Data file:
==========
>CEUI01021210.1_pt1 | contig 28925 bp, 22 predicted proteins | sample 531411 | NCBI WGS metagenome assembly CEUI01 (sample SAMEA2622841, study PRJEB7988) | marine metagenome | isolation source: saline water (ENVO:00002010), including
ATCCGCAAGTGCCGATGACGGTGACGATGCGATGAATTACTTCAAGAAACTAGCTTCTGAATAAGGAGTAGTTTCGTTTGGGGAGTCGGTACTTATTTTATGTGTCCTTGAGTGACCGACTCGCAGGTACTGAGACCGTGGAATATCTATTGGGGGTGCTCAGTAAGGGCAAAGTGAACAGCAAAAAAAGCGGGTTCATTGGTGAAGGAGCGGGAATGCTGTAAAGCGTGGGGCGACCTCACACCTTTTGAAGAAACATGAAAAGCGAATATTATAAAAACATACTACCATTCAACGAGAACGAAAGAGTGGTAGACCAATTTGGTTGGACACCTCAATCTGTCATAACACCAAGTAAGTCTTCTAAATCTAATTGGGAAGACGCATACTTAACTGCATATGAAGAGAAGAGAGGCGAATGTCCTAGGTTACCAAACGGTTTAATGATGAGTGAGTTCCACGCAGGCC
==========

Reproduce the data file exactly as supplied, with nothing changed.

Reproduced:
>CEUI01021210.1_pt1 | contig 28925 bp, 22 predicted proteins | sample 531411 | NCBI WGS metagenome assembly CEUI01 (sample SAMEA2622841, study PRJEB7988) | marine metagenome | isolation source: saline water (ENVO:00002010), including
ATCCGCAAGTGCCGATGACGGTGACGATGCGATGAATTACTTCAAGAAACTAGCTTCTGAATAAGGAGTAGTTTCGTTTGGGGAGTCGGTACTTATTTTATGTGTCCTTGAGTGACCGACTCGCAGGTACTGAGACCGTGGAATATCTATTGGGGGTGCTCAGTAAGGGCAAAGTGAACAGCAAAAAAAGCGGGTTCATTGGTGAAGGAGCGGGAATGCTGTAAAGCGTGGGGCGACCTCACACCTTTTGAAGAAACATGAAAAGCGAATATTATAAAAACATACTACCATTCAACGAGAACGAAAGAGTGGTAGACCAATTTGGTTGGACACCTCAATCTGTCATAACACCAAGTAAGTCTTCTAAATCTAATTGGGAAGACGCATACTTAACTGCATATGAAGAGAAGAGAGGCGAATGTCCTAGGTTACCAAACGGTTTAATGATGAGTGAGTTCCACGCAGGCC